FM Isaac slams centre for not allowing a hike in its debt-ceiling bar to pool income from borrowings
Kerala is mostly dependent on goods from other states, and lack of an effective e-way bill system means tax loss, says Isaac
Bengaluru: Kerala’s communist government introduced fresh cesses to increase revenue and expanded its welfare spending while presenting its budget on Thursday. In an effort to go green, the budget also said the state will make capital Thiruvananthapuram the first city in India to have an all-electric public transport system.
Finance minister Thomas Isaac’s introduction of fresh cesses is rare after the rollout of the goods and services tax (GST) took away most of the taxation powers from states. Against the backdrop of last year’s floods, the state was granted special permission by the GST Council to impose 1% cess for the next two years. Isaac criticised the Centre for not providing enough funds to tide over the crisis and for not allowing the state to raise its debt-ceiling bar to pool income from borrowings.
Of a total outlay of ₹1.42 lakh crore in the budget, the plan outlay was raised to ₹39,807 crore from ₹32,564 crore.
Isaac, a development economist turned politician, said it would be “suicidal to consider austerity", for several reasons, including a reversal in the trend of remittances from the Gulf that prop up one-third of the state economy. He said the state's the fiscal deficit and revenue deficit would be reduced by 1% and 3.3%, respectively.
GST revenue is expected to increase by 30% in the next fiscal, said Isaac, with a set of reforms to prevent leakages in inter-state billing, which includes placing automated number-plate checking cameras to monitor the borders.
Isaac said the new cess will be imposed on products above the 12% GST bracket. Beer and wine will face an additional cess of 2%, while gold and silver face an extra cess of 0.25%. Movie tickets, electronic goods, television sets and other semi-luxury and luxury products will become costlier with the new cess.
On reconstruction after the floods, the budget announced ₹1,000 crore for 25 projects under the Rebuilding Kerala Initiative, a freshly floated nodal agency, apart from a significant boost of ₹250 crore in outlay for all flood-affected panchayats (local bodies). It has also earmarked ₹4,700 crore under various projects to improve livelihoods of flood-affected families.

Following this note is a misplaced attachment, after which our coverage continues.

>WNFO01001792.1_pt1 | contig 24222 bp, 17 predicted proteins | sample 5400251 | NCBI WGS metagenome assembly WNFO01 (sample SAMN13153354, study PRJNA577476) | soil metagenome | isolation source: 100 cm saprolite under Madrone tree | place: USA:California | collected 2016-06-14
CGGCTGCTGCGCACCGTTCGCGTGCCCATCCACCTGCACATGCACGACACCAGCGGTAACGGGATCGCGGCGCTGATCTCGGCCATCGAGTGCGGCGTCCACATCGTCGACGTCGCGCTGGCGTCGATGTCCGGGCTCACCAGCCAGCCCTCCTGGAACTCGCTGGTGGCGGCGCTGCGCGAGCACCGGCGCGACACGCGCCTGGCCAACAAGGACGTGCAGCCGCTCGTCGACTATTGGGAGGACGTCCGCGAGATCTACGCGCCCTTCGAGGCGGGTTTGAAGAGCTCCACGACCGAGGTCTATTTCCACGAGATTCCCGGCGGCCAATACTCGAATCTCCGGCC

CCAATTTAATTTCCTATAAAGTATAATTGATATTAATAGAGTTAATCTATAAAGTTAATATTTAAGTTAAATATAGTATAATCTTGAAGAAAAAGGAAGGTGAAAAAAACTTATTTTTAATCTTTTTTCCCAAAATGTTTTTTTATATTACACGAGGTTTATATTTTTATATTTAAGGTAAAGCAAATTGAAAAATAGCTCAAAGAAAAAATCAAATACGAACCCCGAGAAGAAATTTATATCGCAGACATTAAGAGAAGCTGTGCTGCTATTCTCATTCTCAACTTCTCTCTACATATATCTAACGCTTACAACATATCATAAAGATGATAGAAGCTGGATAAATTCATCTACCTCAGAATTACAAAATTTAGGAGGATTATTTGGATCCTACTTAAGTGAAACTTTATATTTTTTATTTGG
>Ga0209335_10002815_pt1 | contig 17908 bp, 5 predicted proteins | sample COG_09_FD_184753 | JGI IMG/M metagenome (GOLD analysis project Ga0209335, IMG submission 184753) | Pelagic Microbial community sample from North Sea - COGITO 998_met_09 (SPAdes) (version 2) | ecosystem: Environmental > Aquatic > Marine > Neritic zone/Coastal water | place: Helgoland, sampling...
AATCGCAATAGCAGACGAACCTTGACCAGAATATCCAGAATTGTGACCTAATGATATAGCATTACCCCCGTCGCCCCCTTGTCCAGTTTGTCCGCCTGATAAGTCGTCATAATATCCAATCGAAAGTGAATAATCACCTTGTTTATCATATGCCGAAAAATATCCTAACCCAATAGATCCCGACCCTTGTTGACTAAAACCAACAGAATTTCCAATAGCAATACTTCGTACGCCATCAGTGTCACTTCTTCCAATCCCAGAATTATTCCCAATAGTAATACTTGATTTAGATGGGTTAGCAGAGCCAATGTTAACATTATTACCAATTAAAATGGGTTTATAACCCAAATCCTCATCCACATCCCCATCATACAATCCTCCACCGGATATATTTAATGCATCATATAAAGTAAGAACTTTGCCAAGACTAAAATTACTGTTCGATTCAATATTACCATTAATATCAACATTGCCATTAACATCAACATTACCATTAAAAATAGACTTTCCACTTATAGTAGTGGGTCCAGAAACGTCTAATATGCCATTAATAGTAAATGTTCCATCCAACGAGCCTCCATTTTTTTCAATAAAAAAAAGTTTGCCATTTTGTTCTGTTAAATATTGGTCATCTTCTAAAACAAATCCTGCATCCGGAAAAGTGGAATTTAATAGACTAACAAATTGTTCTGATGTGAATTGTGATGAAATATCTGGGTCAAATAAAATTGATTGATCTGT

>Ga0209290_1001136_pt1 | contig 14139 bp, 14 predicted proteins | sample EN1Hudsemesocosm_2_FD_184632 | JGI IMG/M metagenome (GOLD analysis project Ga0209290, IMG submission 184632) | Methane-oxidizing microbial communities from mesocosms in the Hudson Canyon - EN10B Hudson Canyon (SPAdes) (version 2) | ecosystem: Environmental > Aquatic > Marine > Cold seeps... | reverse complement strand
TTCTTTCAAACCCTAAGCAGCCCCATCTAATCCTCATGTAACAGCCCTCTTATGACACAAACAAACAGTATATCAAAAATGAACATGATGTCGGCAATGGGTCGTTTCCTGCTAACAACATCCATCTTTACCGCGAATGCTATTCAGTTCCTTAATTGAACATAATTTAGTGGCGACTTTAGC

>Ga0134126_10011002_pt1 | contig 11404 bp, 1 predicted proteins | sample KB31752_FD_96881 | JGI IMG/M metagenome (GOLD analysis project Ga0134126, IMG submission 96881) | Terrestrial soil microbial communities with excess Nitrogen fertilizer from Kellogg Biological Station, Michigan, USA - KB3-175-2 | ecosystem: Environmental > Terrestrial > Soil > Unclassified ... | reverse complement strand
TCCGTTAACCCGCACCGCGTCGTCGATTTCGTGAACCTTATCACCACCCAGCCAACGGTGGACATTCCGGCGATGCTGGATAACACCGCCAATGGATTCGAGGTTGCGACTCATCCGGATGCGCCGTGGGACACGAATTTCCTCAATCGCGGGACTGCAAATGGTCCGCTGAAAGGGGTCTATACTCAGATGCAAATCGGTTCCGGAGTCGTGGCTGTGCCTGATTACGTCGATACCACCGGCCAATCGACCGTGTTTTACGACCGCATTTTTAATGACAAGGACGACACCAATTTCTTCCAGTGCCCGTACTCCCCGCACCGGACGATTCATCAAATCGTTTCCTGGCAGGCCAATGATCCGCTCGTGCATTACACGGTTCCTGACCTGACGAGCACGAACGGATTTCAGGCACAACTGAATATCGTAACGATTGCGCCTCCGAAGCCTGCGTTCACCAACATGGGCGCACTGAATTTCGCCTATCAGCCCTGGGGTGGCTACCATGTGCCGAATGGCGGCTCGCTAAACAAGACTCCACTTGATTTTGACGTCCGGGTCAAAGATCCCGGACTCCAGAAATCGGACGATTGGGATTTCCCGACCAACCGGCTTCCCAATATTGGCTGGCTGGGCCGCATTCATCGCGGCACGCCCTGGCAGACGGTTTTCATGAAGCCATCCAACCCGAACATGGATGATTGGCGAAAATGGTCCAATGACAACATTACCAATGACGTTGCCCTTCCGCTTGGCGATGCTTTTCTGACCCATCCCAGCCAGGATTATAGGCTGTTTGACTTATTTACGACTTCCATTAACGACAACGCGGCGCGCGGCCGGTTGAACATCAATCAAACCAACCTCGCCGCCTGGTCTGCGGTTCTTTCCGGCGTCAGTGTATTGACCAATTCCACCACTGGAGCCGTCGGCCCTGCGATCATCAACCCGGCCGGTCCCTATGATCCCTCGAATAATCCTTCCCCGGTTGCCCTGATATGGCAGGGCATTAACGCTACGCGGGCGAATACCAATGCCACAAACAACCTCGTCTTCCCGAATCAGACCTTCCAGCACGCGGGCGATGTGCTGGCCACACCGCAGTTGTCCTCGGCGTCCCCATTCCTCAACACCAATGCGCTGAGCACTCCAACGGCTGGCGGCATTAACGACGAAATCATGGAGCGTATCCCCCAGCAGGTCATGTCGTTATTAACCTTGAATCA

Farmers who suffered in the floods will receive ₹2,500 crore earmarked for agriculture, apart from a ₹1,000 crore special package for the most vulnerable Kuttanad region. Fishermen, who saved thousands of lives during the floods, were also in focus. Isaac said ₹1,000 crore would be spent on bettering the lives of fishermen where a cyclone wreaked havoc in 2017, apart from other schemes.
Isaac also expanded the state’s welfare net. Pensions for older people, who form about 13% of the population, were raised by ₹100 from about ₹4,000 per month. The state government also unveiled the Karunya Samagra Aarogya Insurance Scheme, a comprehensive health insurance plan that will make medical insurance either free or heavily subsided for almost all families in Kerala. The scheme is to be funded by the state government’s ₹11,000 crore revenue from lotteries.
The Sabarimala controversy featured prominently in the budget. Isaac announced a ₹739 crore package for the Sabarimala shrine, which includes plans to improve temple roads, renovate the temple’s base camps and an unprecedented giveaway of ₹100 crore to the temple’s management body, the Travancore Devaswom Board.
The budget also announced an unprecedented ₹1,420 crore for women empowerment and ₹3,500 crore loans for Kudumbashree, Kerala’s million-strong women’s self-help group.
Costing ₹20,000 crore, the massive public infrastructure expansion will begin this year under an escrow mechanism called Kerala Infrastructure Investment Fund Board, said Isaac. A high-speed railway track connecting the state from north to south will also become operational this year, he said. Kerala Bank, an amalgamation of all cooperative banks that will become the largest bank in the state, will start functioning this year, he said.
The house erupted in applause as Isaac said that in the last two years, nearly 2 lakh students left private schools and joined government schools last year, after the public schools were given a face-lift. "What more can a government ask for," he said, in Malayalam.